• Short Summary

    INTRODUCTION: Afghan resistance fighters have captured a Soviet tank in working condition.

  • Description

    1.
    SVs Afghan rebels sitting on top of Soviet tank driving along countryside (2 shots)
    0.11

    2.
    SV Tank continues over bumpy ground
    0.29

    3.
    SV Tank moving along
    0.42

    4.
    GV Soviet helicopters flying overhead
    0.54

    5.
    GV Shell-damaged village with rubble and smoke
    1.04

    6.
    SVs PAN Devastated village (2 shots)
    1.23

    7.
    TV Afghan rebels travelling along mountain trail
    1.31

    8.
    GV Rebels round knocked-out tank (3 shots)
    1.50

    9.
    GV ZOOM INTO SV Rebels stand on Russian tank (2 shots)
    2.12




    Initials PM



    TELERECORDING

    Script is copyright Reuters Limited. All rights reserved

    Background: INTRODUCTION: Afghan resistance fighters have captured a Soviet tank in working condition. The guerrillas are also said to have taken Kalashnikov rifles, machine-guns and bazookas. Despite such gains the guerrillas still suffer heavy losses. Soviet and Afghan troops have destroyed a number of villages and the guerrillas reportedly are suffering food shortages.

    SYNOPSIS: The Afghan rebels are particularly short of heavy weaponry. Capturing tanks is rare, capturing tanks in working order is almost unheard of. So such an addition to their firepower lifts the morale of the guerrillas in spite of the odds against them. One rebel leader recently claimed his guerrillas were engaging troops from seven communist countries. Apart from Russians, Vietnamese and Cubans, rebel leader Mohammed Amin Wardak said there were also soldiers from east European countries in Afghanistan armed with the sophisticated weaponry of the Warsaw Pact.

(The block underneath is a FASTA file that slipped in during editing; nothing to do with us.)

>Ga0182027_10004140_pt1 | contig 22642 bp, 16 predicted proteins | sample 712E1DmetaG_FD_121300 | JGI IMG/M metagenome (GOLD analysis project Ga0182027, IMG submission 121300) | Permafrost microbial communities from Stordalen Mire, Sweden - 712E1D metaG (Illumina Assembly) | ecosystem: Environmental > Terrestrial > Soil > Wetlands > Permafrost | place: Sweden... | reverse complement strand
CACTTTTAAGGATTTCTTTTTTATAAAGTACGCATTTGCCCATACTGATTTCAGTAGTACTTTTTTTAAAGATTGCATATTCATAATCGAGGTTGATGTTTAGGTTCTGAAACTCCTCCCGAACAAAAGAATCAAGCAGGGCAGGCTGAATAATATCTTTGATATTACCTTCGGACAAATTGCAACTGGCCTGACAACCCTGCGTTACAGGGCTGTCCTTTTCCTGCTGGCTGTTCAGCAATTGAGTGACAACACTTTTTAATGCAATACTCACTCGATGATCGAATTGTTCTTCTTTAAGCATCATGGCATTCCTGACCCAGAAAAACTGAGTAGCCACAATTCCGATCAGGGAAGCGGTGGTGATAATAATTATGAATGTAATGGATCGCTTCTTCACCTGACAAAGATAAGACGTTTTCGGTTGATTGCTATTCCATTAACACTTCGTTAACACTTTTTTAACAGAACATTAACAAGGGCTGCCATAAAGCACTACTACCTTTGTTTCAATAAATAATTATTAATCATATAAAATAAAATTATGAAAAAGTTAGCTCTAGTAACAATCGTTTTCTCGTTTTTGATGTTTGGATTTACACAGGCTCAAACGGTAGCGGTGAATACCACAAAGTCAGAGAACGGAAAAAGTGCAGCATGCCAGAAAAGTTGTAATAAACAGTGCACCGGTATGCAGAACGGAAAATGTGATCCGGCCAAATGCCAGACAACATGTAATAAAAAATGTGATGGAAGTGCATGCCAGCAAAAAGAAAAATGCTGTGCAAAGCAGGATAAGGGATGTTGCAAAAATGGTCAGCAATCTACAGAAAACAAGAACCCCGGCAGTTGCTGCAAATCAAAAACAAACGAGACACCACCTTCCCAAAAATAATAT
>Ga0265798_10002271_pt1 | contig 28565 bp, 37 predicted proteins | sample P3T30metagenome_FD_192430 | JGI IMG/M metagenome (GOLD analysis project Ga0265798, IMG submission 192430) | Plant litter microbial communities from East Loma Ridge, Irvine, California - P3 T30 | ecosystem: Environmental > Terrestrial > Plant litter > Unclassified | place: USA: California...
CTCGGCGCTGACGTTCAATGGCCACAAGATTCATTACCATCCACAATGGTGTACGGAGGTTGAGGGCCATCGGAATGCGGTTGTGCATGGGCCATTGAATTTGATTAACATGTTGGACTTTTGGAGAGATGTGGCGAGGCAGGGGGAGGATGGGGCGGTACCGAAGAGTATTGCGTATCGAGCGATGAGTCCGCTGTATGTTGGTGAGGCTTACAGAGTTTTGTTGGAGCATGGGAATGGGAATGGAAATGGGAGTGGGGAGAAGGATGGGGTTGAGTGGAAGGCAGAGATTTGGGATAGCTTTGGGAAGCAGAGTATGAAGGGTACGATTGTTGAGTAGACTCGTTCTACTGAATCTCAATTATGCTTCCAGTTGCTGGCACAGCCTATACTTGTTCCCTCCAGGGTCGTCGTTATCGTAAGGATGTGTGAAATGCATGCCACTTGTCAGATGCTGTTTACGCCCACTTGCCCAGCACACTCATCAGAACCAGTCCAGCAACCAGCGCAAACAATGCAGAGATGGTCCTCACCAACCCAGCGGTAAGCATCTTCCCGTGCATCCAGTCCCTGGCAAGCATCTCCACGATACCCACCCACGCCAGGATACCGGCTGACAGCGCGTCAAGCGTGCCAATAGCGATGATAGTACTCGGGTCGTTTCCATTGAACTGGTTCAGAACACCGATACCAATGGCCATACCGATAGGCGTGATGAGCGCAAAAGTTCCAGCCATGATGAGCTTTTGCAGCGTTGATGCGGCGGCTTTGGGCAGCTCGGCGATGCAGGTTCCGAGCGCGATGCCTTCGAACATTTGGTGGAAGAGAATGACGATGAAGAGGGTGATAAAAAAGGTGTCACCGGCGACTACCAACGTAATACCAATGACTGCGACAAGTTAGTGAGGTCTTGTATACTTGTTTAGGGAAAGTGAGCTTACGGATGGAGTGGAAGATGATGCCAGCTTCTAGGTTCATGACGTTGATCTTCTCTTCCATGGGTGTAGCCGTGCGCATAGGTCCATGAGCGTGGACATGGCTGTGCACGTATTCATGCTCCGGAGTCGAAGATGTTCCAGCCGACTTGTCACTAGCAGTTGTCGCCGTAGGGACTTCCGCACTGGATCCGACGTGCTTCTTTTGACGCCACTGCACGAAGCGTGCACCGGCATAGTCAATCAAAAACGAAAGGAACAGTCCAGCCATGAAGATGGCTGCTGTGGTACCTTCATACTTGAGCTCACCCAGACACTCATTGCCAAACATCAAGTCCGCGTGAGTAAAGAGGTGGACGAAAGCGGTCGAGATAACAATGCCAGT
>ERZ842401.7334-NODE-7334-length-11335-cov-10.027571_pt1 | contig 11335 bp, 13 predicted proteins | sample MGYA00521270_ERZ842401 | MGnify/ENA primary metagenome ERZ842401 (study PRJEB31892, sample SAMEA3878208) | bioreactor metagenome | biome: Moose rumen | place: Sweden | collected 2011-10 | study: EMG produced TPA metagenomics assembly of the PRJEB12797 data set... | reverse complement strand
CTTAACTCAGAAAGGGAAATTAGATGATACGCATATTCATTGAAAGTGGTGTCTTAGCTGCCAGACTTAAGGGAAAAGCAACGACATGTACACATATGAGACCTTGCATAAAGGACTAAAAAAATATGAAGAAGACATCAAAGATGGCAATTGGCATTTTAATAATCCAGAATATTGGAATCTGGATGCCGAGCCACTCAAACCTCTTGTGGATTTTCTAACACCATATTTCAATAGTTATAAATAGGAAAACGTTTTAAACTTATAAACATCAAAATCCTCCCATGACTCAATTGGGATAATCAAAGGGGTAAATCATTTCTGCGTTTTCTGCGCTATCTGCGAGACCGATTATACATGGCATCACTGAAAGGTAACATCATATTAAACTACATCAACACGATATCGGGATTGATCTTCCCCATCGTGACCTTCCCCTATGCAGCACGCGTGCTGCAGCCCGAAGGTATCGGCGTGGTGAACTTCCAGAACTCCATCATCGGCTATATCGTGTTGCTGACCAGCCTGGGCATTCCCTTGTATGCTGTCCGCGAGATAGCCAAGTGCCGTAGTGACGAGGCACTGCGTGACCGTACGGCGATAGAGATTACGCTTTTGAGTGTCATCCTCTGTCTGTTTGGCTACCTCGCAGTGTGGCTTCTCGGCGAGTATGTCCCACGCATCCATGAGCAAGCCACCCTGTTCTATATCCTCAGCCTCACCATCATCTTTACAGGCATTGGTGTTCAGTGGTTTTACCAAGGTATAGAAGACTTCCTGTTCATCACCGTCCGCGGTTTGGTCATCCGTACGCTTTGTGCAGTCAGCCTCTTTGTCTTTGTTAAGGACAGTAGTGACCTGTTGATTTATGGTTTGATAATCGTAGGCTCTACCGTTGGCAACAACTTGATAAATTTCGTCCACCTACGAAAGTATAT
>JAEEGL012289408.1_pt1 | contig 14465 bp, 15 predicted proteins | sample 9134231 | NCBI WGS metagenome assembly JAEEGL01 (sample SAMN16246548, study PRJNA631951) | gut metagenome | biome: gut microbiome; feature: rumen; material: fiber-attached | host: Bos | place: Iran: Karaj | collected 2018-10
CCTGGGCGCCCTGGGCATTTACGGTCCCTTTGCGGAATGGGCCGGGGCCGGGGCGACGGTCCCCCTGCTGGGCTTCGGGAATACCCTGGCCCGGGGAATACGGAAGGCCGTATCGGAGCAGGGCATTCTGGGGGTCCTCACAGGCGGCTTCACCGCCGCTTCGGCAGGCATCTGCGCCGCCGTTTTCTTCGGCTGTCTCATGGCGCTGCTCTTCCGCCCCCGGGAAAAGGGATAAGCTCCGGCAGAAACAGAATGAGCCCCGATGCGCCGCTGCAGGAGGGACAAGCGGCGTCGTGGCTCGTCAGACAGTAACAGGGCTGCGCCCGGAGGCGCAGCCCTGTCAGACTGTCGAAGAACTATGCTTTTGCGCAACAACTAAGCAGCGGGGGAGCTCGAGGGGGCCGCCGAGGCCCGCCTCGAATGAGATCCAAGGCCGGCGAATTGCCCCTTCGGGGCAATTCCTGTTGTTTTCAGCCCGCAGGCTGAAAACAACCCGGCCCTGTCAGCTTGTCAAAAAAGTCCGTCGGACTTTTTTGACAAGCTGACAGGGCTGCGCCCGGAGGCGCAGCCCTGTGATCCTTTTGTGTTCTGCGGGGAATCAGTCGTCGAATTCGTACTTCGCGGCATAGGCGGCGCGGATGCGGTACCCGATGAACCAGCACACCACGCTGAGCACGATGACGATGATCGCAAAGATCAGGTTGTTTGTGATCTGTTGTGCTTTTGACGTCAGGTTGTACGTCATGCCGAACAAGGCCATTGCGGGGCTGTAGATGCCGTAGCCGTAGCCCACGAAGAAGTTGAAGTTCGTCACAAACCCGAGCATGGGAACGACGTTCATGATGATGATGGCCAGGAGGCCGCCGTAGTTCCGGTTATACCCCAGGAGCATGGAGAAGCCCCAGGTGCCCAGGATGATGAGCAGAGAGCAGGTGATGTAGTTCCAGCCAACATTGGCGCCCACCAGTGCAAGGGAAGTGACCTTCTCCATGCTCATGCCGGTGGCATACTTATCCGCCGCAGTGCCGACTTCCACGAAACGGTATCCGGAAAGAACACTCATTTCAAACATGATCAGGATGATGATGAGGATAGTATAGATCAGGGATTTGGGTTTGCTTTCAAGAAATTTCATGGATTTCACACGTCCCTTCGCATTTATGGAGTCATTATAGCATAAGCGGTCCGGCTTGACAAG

But it's helicopter gunships, more than tanks which prove the most destructive weapon in the Soviet arsenal. And the guerrillas have no arms against them. There is talk here of the United States supplying the guerrillas with heat-seeking land-to-air missiles. But until they arrive, if their sale is ever approved, devastated Mujahedin villages stand witness to the destructive power of the Soviet air attacks. One apparent Soviet tactic is to seek out villages, first pound them from the gunships and then call in artillery until the buildings are ruin and the population has fled.

    The guerrillas take sanctuary high in the mountains depending for their day-to-day supplies on food donated by sympathetic villagers. But the destruction of more and more villages and guerrilla strongholds has been an effort to break the rebels through lack of food. The rebels fight on with varying success. Often where they do capture a tank it is little more than a wreck.

    The guerrillas hold out hope for better and more sophisticated weapons from countries friendly to their cause. Rebel leader Mohammed Amin Wardak has named Egypt as the country giving the guerrillas the most significant aid. China, he explained is supplying light arms, but not enough to make the capture of a tank common place.

  • Tags

  • Data

    Film ID:
    VLVADZA10BKVADRUCBUFL1O9OSBB8
    Media URN:
    VLVADZA10BKVADRUCBUFL1O9OSBB8
    Group:
    Reuters - Source to be Verified
    Archive:
    Reuters
    Issue Date:
    19/03/1981
    Sound:
    Unknown
    HD Format:
    Available on request
    Stock:
    Colour
    Duration:
    00:02:12:00
    Time in/Out:
    /
    Canister:
    N/A

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